- The Washington Times - Wednesday, March 28, 2007

ASSOCIATED PRESS

The Bush administration floated elements of an immigration plan yesterday that would make it harder for millions of illegal aliens to gain citizenship than under legislation passed by the Senate last year, officials in both parties said.

The officials said the administration also suggested barring future guest workers who enter the country legally from bringing family members with them — a proposal unlikely to survive intact.

The officials spoke on the condition of anonymity, saying they were not authorized to discuss elements of a plan that was not made public.

President Bush and Democratic leaders of Congress have pledged to pass an immigration bill this year, and the administration’s point men, Homeland Security Secretary Michael Chertoff and Commerce Secretary Carlos Gutierrez, sat down in the Capitol with key senators of both parties for an initial meeting.

Efforts to pass legislation last year collapsed when House Republicans objected to a Senate-passed bill that created a path to citizenship for many of the estimated 12 million to 20 million illegal aliens already in the United States. Mr. Bush spoke favorably of the measure, even making a prime-time televised speech at one point backing a plan to allow millions of aliens an eventual chance at citizenship.

Conservative critics attacked the proposal as amnesty, and the bill died last fall when the Republican-controlled Congress adjourned without taking final action.

Administration officials have been meeting privately in recent weeks with key Republicans, including some who opposed the 2006 legislation, in hopes of forging a general agreement within the party.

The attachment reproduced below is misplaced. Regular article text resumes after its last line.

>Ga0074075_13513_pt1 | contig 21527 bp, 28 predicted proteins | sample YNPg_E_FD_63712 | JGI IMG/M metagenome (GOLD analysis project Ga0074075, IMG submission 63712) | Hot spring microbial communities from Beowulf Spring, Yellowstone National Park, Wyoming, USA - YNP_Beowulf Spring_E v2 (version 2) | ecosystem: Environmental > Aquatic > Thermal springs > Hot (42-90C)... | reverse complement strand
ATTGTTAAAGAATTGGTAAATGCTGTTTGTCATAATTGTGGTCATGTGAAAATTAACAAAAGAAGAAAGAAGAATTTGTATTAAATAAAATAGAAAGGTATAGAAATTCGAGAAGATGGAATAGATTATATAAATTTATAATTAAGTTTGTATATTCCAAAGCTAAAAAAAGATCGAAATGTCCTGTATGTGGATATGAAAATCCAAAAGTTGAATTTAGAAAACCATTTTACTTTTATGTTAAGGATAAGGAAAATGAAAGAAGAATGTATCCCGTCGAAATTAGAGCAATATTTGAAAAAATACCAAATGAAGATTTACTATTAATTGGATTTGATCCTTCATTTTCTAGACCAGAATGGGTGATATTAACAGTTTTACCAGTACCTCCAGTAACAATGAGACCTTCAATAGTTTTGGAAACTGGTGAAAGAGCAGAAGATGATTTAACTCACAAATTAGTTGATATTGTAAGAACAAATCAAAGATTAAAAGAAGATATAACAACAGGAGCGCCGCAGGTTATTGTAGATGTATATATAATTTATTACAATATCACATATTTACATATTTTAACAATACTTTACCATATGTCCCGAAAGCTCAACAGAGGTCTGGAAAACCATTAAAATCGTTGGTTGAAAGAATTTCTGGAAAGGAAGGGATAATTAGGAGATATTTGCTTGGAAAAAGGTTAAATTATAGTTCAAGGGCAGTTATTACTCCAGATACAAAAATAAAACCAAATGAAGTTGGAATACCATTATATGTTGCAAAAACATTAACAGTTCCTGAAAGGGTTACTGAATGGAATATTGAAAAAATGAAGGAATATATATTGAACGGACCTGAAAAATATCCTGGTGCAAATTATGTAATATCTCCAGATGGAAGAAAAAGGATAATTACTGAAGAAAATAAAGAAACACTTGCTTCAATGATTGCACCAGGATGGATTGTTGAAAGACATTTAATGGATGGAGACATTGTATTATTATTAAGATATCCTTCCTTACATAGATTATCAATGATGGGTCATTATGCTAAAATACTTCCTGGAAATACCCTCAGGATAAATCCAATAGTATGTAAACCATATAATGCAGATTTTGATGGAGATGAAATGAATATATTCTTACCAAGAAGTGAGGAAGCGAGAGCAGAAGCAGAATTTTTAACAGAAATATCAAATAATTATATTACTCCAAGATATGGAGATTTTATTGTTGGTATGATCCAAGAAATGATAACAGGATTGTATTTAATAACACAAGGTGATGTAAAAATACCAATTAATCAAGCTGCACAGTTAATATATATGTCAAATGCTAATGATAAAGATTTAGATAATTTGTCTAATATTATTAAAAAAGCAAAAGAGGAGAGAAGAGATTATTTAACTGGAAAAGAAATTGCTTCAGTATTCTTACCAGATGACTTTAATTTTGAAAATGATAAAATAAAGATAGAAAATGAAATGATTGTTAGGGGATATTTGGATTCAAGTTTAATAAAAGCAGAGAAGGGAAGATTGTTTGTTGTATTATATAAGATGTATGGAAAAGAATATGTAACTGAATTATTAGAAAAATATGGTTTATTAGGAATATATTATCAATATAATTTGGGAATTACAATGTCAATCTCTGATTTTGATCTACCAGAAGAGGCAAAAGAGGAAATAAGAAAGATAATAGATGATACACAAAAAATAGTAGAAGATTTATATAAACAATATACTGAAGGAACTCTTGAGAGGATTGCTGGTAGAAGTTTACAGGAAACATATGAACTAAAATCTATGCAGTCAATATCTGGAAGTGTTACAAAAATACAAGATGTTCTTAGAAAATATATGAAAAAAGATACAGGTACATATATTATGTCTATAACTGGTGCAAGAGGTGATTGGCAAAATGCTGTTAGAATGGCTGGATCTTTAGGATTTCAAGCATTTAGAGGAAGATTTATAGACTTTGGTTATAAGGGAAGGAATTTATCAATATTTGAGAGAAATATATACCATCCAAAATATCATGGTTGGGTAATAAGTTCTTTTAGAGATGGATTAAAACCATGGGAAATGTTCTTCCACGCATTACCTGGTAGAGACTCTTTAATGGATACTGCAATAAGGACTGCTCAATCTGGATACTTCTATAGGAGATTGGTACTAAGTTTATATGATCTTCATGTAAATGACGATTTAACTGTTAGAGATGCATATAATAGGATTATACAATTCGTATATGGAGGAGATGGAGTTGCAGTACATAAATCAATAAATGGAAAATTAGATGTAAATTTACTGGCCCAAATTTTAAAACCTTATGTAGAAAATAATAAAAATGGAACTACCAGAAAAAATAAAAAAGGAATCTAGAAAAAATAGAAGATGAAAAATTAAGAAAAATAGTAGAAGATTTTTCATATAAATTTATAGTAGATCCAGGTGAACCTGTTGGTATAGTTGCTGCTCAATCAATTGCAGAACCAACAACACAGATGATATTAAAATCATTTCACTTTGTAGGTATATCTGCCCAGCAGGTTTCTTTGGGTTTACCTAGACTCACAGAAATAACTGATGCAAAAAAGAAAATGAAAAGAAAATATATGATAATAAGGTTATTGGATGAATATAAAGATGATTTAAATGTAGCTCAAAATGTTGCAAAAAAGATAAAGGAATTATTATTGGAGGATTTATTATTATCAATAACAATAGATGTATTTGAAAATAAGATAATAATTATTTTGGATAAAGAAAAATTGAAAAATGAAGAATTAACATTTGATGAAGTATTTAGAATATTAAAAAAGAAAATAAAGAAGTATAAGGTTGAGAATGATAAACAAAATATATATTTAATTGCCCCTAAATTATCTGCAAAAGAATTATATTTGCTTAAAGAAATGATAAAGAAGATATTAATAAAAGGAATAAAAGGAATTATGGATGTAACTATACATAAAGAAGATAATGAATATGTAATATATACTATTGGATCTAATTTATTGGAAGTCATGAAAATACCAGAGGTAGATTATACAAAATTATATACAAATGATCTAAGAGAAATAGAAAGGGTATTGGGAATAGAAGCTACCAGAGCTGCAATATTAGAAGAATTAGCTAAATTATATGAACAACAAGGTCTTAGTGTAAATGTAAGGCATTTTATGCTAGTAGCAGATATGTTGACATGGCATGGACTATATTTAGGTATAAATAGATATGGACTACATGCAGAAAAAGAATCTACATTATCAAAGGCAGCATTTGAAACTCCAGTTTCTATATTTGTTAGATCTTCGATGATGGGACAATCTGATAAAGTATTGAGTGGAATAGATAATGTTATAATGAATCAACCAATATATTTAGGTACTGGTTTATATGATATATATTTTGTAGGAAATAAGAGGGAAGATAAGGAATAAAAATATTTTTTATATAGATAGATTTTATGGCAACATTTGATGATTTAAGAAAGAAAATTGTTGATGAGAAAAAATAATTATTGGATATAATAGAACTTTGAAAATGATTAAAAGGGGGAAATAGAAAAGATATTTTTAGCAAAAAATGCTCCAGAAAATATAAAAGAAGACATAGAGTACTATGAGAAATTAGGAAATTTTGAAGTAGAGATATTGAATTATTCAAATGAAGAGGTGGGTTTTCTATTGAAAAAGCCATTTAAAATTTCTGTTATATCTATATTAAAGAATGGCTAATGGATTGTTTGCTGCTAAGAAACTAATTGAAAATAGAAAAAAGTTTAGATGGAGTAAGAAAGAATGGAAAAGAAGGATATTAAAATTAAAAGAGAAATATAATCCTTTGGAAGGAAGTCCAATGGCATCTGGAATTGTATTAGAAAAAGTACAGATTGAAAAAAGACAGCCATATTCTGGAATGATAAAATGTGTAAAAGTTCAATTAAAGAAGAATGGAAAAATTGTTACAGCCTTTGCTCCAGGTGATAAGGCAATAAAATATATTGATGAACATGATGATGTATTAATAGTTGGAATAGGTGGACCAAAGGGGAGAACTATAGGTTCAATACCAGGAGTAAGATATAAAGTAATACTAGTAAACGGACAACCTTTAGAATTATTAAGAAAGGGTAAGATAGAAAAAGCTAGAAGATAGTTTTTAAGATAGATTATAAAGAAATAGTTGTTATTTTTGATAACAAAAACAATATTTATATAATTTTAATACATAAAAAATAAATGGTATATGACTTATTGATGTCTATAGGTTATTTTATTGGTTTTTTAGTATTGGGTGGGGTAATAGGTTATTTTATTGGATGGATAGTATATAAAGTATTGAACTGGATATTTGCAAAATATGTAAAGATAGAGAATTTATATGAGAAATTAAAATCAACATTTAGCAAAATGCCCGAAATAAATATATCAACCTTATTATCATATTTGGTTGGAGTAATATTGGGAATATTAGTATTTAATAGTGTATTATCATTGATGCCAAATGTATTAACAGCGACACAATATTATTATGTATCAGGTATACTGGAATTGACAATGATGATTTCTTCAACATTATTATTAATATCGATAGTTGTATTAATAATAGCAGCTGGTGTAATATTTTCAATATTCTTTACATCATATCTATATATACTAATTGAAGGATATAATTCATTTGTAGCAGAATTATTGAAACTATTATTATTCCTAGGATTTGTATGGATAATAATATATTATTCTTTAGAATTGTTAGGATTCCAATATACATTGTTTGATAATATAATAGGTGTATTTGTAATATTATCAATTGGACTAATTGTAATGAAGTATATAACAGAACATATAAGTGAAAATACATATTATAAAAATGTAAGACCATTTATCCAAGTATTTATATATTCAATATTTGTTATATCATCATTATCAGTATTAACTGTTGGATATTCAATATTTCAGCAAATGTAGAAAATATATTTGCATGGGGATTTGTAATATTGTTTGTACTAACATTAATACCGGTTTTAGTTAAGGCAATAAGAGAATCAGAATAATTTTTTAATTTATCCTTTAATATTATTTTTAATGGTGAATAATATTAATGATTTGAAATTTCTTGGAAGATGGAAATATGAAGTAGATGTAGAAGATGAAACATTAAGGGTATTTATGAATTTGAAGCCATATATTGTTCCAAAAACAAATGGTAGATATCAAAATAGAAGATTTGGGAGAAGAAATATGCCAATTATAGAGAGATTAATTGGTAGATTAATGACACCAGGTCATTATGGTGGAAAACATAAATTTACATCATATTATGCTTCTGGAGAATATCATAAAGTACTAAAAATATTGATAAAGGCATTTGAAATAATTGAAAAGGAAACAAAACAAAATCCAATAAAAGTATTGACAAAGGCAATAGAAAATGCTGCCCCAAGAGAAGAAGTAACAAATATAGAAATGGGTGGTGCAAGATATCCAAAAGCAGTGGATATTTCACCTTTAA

As described by several officials, the proposal would allow current illegal aliens to stay in the United States under a new Z visa, or work visa. They could apply for “green cards,” taking their place in line alongside people who are in the country legally and want citizenship, and would be required to undergo periodic background checks while waiting.

Immigrants possessing green cards have lawful permanent residence.

The length of their wait would depend on the number of green cards available — a feature that officials in both parties said would mean millions of illegal aliens would have to wait far longer than under the Senate bill of last year.

“It takes longer, and they’ve got to go through the same channels as everybody else,” said one Republican who had been briefed on the administration’s proposal.

Under last year’s bill, aliens in the U.S. longer than five years could apply for citizenship without leaving the country. Those in the U.S. for more than two years but fewer than five would be required to go to a border point of entry, but they could return quickly as legal temporary workers while their citizenship application was pending.

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